When considering purchasing the 2022 vintage en primeur, caution is advised due to varying alcohol levels. Balancing acidity is crucial, particularly in high-alcohol wines. Lisa Perrotti-Brown highlights that the limestone plateau of Saint-Émilion and areas with limestone off this plateau were standouts in the vintage. Wines produced in these regions showcased a shimmering quality, lower pH levels, higher acidity, and a pronounced sense of freshness and energy.
Many wine critics have focused on the pH levels of the wines. While the average pH of Bordeaux Grand Cru Classé wines can vary depending on the specific vintage and wine characteristics, Bordeaux wines generally exhibit pH levels ranging from 3.4 to 3.8. As always, Wine Folly comes to the rescue to provide an explanation.
Due to these factors, the vintage has received better scores on average than initially anticipated.
You can find a table on Livex that lists scores from well-known wine critics. Saturnalia also offers a score on their platform. This score uses an average rating from reputable wine critics to train their artificial intelligence (AI) to evaluate vineyard position, weather data, and all available trends obtained through satellite information. Importantly, this evaluation process does not involve any actual tasting.
The Initial Release Prices.
And due to the prevailing narrative surrounding quality, it comes as no surprise that the 2022 EP (en primeur) is not going to be inexpensive. Initial releases indicate a price increase of around 20-30%, with Angélus showing an even higher increase of approximately 45%.
At the beginning of 2023, the Bordeaux industry witnessed these remarkable achievements, alongside limited production volumes resulting from the extensive sorting process. This sparked optimistic discussions about pricing. However, the current situation has undergone a change as concerns regarding high-interest rates and global economic uncertainty have solidified. These factors have dampened overall sentiment, with Bordeaux wine merchants realising that they may face challenges in selling a vintage that doesn't resonate well with the final consumer.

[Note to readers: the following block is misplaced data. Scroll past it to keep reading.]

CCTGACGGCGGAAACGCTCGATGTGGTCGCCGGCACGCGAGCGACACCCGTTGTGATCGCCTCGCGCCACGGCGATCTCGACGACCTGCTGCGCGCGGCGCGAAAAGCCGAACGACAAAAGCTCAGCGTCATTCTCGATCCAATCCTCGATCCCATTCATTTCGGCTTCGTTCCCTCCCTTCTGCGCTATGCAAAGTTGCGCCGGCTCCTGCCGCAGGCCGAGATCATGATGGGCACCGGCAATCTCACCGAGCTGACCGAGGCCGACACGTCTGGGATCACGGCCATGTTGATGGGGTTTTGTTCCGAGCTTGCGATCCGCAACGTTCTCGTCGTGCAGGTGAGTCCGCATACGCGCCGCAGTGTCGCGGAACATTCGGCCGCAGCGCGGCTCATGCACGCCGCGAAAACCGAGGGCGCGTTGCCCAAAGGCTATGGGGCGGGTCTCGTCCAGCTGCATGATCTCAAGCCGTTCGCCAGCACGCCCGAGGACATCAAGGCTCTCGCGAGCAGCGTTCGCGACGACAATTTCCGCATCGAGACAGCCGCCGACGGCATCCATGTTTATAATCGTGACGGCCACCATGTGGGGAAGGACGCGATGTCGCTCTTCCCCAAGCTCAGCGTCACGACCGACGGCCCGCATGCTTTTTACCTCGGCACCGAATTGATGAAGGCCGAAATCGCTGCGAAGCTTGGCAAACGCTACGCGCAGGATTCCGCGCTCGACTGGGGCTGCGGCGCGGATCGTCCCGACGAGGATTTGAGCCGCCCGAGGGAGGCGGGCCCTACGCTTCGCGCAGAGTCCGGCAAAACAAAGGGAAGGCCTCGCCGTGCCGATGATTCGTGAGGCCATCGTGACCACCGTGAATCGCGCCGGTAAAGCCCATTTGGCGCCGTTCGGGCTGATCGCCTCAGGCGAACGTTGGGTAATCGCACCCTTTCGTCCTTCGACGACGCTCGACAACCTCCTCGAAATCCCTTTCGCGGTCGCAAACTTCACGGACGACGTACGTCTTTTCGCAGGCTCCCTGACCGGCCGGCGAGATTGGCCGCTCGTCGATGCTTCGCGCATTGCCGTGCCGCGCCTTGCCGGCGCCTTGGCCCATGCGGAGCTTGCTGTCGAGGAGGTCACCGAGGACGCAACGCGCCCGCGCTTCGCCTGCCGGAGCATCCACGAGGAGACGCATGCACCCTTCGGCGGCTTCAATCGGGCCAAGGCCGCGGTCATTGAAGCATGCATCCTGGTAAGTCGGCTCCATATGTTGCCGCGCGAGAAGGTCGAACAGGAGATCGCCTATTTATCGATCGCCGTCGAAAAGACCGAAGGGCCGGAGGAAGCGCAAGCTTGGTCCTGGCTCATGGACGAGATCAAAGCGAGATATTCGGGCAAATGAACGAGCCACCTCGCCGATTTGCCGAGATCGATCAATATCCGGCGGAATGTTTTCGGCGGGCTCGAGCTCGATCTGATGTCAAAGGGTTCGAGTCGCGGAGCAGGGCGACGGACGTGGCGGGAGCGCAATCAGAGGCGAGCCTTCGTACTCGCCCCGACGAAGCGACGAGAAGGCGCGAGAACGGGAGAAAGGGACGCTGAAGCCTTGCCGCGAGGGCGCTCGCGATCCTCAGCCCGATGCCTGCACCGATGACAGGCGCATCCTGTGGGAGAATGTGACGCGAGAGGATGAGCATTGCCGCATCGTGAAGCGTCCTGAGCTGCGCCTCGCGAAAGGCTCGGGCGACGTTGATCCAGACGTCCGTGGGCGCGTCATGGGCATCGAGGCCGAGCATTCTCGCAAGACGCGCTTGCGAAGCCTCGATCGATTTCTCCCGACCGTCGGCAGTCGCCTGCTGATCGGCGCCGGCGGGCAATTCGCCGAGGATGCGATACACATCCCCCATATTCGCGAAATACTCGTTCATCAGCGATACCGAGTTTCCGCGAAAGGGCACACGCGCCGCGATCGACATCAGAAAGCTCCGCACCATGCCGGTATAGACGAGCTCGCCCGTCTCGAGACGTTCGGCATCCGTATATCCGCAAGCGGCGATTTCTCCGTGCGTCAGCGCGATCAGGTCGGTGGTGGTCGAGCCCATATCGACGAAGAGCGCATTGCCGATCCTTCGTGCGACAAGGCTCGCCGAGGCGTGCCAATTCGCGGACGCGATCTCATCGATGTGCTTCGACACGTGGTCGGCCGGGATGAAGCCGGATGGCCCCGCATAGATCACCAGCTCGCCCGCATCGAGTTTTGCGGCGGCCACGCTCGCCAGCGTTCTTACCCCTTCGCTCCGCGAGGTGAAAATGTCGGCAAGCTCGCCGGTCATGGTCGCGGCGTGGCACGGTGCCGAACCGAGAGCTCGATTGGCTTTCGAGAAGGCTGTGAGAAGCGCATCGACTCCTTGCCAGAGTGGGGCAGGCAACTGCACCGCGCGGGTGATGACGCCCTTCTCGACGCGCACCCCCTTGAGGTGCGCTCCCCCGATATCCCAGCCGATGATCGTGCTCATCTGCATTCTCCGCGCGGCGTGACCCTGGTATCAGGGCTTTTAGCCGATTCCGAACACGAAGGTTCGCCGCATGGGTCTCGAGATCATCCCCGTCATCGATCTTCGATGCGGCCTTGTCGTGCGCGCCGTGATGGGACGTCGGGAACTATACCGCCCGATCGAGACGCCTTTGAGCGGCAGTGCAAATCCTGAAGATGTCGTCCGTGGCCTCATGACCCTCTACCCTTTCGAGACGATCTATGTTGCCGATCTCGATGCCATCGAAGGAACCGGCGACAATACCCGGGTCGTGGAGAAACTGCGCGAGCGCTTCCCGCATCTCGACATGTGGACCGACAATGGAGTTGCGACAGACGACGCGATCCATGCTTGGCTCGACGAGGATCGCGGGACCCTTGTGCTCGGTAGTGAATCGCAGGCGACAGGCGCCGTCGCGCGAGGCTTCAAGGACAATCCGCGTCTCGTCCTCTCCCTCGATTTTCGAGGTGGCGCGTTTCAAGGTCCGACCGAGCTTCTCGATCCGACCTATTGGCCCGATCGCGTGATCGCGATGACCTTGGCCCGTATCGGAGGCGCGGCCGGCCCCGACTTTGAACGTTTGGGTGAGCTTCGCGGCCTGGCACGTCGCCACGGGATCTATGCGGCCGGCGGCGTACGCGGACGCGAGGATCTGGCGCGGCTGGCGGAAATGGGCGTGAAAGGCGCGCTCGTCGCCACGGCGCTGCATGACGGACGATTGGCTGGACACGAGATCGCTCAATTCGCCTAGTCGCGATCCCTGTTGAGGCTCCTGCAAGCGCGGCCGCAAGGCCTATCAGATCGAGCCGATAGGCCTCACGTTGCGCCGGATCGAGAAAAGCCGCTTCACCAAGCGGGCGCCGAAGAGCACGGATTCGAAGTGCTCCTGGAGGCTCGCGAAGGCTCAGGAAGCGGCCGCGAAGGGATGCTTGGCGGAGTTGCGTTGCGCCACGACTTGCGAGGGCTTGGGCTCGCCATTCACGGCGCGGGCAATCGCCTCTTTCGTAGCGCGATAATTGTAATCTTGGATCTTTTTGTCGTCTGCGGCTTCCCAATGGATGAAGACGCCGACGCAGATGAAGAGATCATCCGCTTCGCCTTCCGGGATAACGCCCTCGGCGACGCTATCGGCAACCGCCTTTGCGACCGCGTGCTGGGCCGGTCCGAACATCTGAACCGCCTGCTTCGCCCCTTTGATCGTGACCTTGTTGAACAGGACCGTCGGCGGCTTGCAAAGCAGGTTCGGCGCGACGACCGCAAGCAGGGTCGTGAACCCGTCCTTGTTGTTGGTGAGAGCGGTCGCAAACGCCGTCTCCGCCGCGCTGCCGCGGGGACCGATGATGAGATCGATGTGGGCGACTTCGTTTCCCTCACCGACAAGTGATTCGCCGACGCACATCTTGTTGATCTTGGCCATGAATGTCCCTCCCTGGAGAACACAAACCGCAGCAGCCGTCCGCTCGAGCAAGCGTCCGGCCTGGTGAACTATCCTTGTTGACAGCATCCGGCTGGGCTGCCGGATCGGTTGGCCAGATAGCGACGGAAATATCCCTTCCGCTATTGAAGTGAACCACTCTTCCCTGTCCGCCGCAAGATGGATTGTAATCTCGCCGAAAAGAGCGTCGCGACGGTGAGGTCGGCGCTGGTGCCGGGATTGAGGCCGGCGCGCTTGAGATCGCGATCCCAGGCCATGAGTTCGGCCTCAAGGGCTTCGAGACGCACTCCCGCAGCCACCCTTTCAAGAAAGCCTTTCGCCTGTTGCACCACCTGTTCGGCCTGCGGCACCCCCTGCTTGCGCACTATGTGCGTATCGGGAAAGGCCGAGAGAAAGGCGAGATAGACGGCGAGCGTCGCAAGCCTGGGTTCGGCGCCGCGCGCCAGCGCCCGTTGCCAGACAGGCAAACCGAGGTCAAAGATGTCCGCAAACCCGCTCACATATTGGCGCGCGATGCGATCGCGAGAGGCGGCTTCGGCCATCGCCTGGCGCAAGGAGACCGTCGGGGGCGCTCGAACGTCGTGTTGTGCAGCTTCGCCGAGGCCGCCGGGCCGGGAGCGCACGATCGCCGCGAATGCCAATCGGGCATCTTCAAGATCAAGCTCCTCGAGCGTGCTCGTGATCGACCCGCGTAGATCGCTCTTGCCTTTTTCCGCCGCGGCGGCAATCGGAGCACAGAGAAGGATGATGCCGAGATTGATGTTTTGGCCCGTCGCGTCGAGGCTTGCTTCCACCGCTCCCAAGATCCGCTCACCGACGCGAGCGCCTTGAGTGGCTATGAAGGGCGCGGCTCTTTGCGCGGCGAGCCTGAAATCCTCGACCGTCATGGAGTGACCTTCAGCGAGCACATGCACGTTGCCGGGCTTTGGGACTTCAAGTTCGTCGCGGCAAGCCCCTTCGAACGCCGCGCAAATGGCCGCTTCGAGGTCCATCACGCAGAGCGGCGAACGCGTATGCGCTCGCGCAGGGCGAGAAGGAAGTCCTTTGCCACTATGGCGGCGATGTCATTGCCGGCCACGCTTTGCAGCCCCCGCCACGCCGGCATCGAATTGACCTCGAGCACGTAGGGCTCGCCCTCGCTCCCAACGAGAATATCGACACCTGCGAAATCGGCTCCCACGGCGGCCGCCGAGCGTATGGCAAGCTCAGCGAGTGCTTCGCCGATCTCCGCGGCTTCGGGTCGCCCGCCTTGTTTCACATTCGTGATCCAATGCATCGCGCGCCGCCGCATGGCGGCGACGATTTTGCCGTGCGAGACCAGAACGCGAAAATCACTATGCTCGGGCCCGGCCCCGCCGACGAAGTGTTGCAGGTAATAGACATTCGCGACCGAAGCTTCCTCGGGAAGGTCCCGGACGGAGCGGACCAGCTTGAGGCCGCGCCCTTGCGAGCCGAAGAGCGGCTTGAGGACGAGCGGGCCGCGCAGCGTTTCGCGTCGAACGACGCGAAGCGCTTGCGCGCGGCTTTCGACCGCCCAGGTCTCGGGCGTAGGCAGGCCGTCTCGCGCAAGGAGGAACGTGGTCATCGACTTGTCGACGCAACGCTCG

Furthermore, Liv-ex has reported that the next generation of buyers, who are accustomed to transparency and readily available information, are growing skeptical of the En Primeur process, as they perceive reduced upside and potential opportunity costs.
In reality, purchasing wines en primeur, or in futures, is advantageous only when it allows buyers to secure highly sought-after wines before their release to the market and at a lower price compared to their future release price—similar to buying a house off-plan.
However, we are aware that scarcity is not a significant issue in Bordeaux. Additionally, regarding the second point, an intriguing chart created by Liv-ex demonstrates how the investment value of buying en primeur has diminished (and even turned negative!) over the past decade.
And a more granular view, on who’s taking all the margins:
Playing devil's advocate, it is true that this technically challenging vintage came with its own costs, which have undoubtedly rewarded those who possess the expertise, human capital, and financial resources to execute with precision. Controlling vinification temperatures, employing the gentlest extraction techniques, vinifying wines by parcel, and other similar practices do not come without a significant price tag.